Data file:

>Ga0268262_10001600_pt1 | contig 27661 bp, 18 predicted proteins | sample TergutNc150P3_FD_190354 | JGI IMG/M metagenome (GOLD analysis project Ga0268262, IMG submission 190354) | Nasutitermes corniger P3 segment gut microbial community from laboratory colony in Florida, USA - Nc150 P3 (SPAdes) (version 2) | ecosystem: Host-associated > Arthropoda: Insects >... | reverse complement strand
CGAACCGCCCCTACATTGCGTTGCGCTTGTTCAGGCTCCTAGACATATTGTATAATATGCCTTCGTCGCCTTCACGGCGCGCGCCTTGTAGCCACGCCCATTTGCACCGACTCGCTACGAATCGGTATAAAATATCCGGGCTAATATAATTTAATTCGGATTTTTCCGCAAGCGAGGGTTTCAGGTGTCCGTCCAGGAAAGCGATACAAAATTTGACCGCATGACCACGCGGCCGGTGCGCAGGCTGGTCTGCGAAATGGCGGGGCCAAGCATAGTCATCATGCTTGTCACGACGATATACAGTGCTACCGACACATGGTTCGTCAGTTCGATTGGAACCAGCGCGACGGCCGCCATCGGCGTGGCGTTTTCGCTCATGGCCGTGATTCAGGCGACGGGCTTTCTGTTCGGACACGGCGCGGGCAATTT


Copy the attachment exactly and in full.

>Ga0268262_10001600_pt1 | contig 27661 bp, 18 predicted proteins | sample TergutNc150P3_FD_190354 | JGI IMG/M metagenome (GOLD analysis project Ga0268262, IMG submission 190354) | Nasutitermes corniger P3 segment gut microbial community from laboratory colony in Florida, USA - Nc150 P3 (SPAdes) (version 2) | ecosystem: Host-associated > Arthropoda: Insects >... | reverse complement strand
CGAACCGCCCCTACATTGCGTTGCGCTTGTTCAGGCTCCTAGACATATTGTATAATATGCCTTCGTCGCCTTCACGGCGCGCGCCTTGTAGCCACGCCCATTTGCACCGACTCGCTACGAATCGGTATAAAATATCCGGGCTAATATAATTTAATTCGGATTTTTCCGCAAGCGAGGGTTTCAGGTGTCCGTCCAGGAAAGCGATACAAAATTTGACCGCATGACCACGCGGCCGGTGCGCAGGCTGGTCTGCGAAATGGCGGGGCCAAGCATAGTCATCATGCTTGTCACGACGATATACAGTGCTACCGACACATGGTTCGTCAGTTCGATTGGAACCAGCGCGACGGCCGCCATCGGCGTGGCGTTTTCGCTCATGGCCGTGATTCAGGCGACGGGCTTTCTGTTCGGACACGGCGCGGGCAATTT